This is a simplified version of the official documentation of Tensor Flow.

## Key Abstractions

A metaphor for the relationship between Python and Tensorflow is the relationship between Javascript and HTML. Similarly to HTML, Tensorflow is a framework for representing a certain type of computational abstraction.

## Graph

You might think of TensorFlow Core programs as consisting of two discrete sections:

- Building the computational graph (a
`tf.Graph`

). - Running the computational graph (using a
`tf.Session`

).

### What is a computation graph

A **computational graph** is an abstract concept, it is a series of TensorFlow operations arranged into a graph. The graph is composed of two types of objects.

- Operations (or "ops"): The
**nodes**of the graph. Operations describe calculations that consume and produce tensors. - Tensors: The
**edges**in the graph. These represent the values that will flow through the graph. Most TensorFlow functions return`tf.Tensors`

.

Important:`tf.Tensors`

do not have values, they are just handles to elements in the computation graph.

Another way to think about it:

TensorFlow programs work by first building a graph of `tf.Tensor`

objects, detailing how each tensor is computed based on the other available tensors and then by running parts of this graph to achieve the desired results.

### What is a `tf.Graph()`

In practice, a computation graph is represented by `tf.Graph()`

. A `tf.Graph`

contains two relevant kinds of information:

**Graph structure**: the nodes and edges of the graph, indicating how individual operations are composed together, but not prescribing how they should be used.**Graph collections**: TensorFlow provides a general mechanism for storing collections of metadata in a`tf.Graph`

.- The
`tf.add_to_collection`

function enables you to associate a list of objects with a key (where`tf.GraphKeys`

defines some of the standard keys), and`tf.get_collection`

enables you to look up all objects associated with a key. - For example, when you create a
`tf.Variable`

, it is added by default to collections representing "global variables" and "trainable variables". When you later come to create a`tf.train.Saver`

or`tf.train.Optimizer`

, the variables in these collections are used as the default arguments.

- The

### Core graph data structures

### Build a `tf.Graph()`

Most TensorFlow programs start with a dataflow graph construction phase. In this phase, you invoke TensorFlow API functions that construct new `tf.Operation`

(node) and `tf.Tensor`

(edge) objects and add them to a `tf.Graph`

instance.

However, TensorFlow provides a

default graphthat is animplicit argument to all API functions in the same context.

**Some examples**

- Calling
`tf.constant(42.0)`

**creates a single**that produces the value`tf.Operation`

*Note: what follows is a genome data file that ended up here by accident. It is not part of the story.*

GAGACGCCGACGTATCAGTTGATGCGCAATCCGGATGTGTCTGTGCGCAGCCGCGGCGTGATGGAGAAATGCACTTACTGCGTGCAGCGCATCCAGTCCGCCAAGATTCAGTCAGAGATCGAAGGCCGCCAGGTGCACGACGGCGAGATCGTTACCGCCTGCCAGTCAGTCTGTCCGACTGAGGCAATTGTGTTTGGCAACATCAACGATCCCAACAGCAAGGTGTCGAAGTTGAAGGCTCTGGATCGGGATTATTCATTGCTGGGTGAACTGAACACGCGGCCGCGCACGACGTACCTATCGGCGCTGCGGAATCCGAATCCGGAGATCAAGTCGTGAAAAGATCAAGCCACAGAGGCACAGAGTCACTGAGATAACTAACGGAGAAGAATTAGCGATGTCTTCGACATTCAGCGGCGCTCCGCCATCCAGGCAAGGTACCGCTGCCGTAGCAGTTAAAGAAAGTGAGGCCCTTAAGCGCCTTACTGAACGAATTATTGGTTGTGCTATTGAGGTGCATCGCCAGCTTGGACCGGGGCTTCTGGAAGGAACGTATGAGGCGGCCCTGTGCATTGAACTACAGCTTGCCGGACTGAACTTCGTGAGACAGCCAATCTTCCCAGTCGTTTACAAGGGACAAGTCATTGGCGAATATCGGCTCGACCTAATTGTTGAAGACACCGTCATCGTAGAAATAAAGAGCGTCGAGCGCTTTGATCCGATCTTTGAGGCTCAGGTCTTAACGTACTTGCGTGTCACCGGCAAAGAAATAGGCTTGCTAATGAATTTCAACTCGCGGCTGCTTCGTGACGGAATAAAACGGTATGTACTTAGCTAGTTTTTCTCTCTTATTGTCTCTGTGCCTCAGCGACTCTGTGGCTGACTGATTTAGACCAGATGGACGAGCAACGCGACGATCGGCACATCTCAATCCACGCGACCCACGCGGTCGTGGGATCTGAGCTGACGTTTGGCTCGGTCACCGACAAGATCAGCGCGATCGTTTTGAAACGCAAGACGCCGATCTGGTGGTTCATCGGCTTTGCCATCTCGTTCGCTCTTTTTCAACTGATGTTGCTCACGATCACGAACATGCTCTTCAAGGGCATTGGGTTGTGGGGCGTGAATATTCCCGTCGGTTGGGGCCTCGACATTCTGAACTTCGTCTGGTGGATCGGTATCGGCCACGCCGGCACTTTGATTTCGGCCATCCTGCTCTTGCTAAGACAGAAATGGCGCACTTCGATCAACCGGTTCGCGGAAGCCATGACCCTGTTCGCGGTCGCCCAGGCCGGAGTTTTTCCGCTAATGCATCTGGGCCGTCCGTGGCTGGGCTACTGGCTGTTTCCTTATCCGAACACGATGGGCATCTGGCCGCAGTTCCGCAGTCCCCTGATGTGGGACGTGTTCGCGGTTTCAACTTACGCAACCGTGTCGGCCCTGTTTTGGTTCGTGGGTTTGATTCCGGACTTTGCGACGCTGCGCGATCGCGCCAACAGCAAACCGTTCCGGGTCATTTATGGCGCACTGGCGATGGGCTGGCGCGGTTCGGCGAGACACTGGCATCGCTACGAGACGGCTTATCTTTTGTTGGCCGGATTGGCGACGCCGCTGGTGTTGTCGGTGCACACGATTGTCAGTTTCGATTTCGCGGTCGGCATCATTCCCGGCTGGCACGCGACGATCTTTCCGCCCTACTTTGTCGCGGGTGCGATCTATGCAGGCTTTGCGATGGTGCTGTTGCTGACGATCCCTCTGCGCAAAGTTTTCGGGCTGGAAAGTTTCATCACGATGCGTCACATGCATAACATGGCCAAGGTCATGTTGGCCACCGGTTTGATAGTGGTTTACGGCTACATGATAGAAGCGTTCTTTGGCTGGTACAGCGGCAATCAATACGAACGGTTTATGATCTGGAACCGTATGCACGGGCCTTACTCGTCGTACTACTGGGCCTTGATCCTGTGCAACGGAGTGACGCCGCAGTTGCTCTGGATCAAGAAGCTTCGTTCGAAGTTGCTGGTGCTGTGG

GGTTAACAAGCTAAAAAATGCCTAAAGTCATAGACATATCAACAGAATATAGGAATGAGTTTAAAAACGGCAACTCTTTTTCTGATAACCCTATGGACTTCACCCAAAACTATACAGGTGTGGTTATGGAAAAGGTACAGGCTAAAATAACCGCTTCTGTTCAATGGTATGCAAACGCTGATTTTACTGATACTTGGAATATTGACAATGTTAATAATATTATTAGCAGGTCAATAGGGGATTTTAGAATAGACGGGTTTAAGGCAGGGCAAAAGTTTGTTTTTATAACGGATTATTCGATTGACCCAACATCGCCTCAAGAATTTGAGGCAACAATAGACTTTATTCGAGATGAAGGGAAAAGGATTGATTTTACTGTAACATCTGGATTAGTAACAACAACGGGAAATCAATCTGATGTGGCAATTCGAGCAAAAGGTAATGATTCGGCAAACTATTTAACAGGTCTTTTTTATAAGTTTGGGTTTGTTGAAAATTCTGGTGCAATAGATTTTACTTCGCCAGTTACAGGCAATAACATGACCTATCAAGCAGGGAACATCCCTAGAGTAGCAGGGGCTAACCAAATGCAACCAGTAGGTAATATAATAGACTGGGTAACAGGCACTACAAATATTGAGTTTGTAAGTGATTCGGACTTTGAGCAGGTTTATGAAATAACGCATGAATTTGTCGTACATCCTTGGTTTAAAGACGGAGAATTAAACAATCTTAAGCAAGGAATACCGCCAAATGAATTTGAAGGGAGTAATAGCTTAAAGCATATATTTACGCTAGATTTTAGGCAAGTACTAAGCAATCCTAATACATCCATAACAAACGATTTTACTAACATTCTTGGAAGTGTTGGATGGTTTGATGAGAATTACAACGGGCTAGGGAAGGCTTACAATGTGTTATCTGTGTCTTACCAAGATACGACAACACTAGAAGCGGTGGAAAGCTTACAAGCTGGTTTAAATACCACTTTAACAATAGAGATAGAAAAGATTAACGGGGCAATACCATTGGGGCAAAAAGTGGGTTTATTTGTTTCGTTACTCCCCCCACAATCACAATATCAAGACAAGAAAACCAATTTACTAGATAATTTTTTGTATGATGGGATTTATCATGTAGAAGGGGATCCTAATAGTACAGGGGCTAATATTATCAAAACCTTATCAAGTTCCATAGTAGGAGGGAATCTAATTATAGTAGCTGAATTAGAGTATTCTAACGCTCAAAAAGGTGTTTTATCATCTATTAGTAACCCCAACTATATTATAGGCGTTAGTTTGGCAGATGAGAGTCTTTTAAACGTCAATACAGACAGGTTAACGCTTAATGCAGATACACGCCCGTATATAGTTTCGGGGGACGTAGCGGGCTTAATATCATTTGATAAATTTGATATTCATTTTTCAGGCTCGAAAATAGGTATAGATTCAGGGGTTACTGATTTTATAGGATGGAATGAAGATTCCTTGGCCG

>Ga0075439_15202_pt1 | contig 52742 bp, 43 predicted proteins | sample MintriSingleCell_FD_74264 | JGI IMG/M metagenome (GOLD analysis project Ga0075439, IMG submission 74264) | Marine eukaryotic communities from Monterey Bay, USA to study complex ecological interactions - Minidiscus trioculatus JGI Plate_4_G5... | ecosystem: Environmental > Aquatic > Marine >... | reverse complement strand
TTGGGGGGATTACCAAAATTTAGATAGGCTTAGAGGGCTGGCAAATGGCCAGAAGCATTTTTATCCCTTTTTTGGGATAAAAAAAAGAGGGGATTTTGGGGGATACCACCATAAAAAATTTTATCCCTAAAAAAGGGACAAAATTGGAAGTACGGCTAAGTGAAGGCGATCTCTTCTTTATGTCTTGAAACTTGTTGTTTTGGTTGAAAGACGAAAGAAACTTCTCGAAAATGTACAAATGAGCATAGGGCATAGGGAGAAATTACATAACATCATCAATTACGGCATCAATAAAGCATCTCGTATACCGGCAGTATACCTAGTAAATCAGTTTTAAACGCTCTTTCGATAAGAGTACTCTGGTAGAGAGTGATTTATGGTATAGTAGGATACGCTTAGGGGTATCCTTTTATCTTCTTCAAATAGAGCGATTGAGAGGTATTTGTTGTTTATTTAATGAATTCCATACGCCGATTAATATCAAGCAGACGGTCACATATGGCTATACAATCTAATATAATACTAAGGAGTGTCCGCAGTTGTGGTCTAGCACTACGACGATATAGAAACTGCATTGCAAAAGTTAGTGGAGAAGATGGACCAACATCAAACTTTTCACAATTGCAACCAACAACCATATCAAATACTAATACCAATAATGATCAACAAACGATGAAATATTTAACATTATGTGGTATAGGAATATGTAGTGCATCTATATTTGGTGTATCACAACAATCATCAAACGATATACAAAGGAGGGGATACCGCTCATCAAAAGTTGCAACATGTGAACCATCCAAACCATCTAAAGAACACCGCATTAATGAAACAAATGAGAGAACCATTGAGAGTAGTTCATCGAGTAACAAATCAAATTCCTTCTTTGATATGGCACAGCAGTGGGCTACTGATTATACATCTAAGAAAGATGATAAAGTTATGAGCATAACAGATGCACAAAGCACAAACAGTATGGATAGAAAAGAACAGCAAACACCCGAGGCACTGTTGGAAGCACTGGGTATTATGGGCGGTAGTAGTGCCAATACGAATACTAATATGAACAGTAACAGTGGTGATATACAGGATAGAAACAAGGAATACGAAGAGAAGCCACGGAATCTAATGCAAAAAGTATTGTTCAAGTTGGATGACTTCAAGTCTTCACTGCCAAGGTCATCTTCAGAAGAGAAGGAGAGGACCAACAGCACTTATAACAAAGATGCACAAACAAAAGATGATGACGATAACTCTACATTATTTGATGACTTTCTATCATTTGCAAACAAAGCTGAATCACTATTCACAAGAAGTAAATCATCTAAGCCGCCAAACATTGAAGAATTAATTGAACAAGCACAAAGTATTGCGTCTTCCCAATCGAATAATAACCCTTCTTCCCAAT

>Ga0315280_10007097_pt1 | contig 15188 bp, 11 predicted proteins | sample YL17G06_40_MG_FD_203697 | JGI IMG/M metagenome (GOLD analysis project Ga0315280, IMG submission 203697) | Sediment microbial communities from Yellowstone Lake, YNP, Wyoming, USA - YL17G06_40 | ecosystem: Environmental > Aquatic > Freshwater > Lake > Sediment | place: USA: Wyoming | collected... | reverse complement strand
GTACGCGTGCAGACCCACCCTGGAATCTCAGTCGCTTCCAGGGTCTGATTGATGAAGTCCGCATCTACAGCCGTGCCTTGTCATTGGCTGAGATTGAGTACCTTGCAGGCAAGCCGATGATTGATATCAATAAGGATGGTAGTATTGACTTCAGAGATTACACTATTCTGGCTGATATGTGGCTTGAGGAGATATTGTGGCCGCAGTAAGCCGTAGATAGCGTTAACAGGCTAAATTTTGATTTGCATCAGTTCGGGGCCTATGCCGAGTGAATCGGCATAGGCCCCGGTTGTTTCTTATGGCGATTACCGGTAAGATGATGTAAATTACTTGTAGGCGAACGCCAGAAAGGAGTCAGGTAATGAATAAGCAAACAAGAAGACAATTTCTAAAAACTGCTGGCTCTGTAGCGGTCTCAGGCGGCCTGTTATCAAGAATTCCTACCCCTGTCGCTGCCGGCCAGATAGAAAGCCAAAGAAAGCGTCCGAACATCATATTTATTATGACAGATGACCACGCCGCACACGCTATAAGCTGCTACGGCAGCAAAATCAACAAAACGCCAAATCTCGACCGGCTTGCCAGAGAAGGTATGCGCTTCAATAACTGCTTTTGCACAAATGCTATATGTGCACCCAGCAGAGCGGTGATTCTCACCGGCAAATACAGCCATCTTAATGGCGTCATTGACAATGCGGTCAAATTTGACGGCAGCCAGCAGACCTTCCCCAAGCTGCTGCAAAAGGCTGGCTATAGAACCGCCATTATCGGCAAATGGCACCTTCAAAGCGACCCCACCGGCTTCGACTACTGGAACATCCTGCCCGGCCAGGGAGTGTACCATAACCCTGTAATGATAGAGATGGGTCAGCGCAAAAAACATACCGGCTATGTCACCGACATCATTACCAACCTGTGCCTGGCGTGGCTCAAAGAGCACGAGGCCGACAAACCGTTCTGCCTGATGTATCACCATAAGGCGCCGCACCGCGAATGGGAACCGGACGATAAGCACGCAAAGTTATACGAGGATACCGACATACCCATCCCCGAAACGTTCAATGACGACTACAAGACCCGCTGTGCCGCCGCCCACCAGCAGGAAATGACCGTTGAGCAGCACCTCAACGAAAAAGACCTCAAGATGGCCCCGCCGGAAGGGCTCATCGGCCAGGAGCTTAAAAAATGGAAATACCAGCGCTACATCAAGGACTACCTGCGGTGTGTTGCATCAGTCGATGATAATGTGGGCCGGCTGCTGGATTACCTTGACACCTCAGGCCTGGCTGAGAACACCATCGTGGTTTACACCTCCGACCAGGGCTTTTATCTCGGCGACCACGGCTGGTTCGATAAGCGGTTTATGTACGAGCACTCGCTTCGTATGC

`42.0`

,**adds it to the default graph**, and returns a`tf.Tensor`

that represents the value of the constant. - Calling
`tf.matmul(x, y)`

**creates a single**that multiplies the values of`tf.Operation`

`tf.Tensor`

objects`x`

and`y`

,**adds it to the default graph**, and returns a`tf.Tensor`

that represents the result of the multiplication. - Executing
`v = tf.Variable(0)`

**adds to the graph a**that persists between`tf.Operation`

that will store a writeable tensor value`tf.Session.run`

calls. The`tf.Variable`

object wraps this operation, and can be used like a tensor, which will read the current value of the stored value. The`tf.Variable`

object also has methods such as`assign`

and`assign_add`

that create`tf.Operation`

objects that, when executed, update the stored value. (See Variables for more information about variables.) - Calling
`tf.train.Optimizer.minimize`

will**add operations and tensors to the default graph**that calculates gradients, and return a`tf.Operation`

that, when run, will apply those gradients to a set of variables.

High-level APIs such as the `tf.estimator.Estimator`

API manage the default graph on your behalf, and--for example--may create different graphs for training and evaluation.

## Operations

An `Operation`

is a node in a TensorFlow `Graph`

that takes zero or more `Tensor`

objects as input, and produces zero or more `Tensor`

objects as output. Objects of type `Operation`

are created by calling a Python op constructor (such as`tf.matmul`

) or `tf.Graph.create_op`

.

For example `c = tf.matmul(a, b)`

creates an `Operation`

of type "MatMul" that takes tensors `a`

and `b`

as input, and produces `c`

as output.

## Tensors

### Tensors

A **tensor** is a generalization of vectors and matrices to potentially higher dimensions. Internally, TensorFlow represents tensors as n-dimensional arrays of base datatypes.

When writing a TensorFlow program, the main object you manipulate and pass around is the `tf.Tensor`

. A `tf.Tensor`

object represents a **partially** defined computation that will **eventually** produce a value.

A `tf.Tensor`

has the following properties:

- a data type (
`float32`

,`int32`

, or`string`

, for example): Each element in the Tensor has the same data type, and the data type is always known. - a shape: The shape might be only partially known.

The main types of Tensors are:

With the exception of

`tf.Variable`

, the value of a tensor isimmutable, which means that in the context of a single execution tensors only have a single value.However, evaluating the same tensor twice can return different values.

See more on Tensors

### Variables

A TensorFlow **variable** is the best way to represent shared, persistent state manipulated by your program.

Variables are manipulated via the `tf.Variable`

class. A `tf.Variable`

represents a tensor whose value can be changed by running ops on it.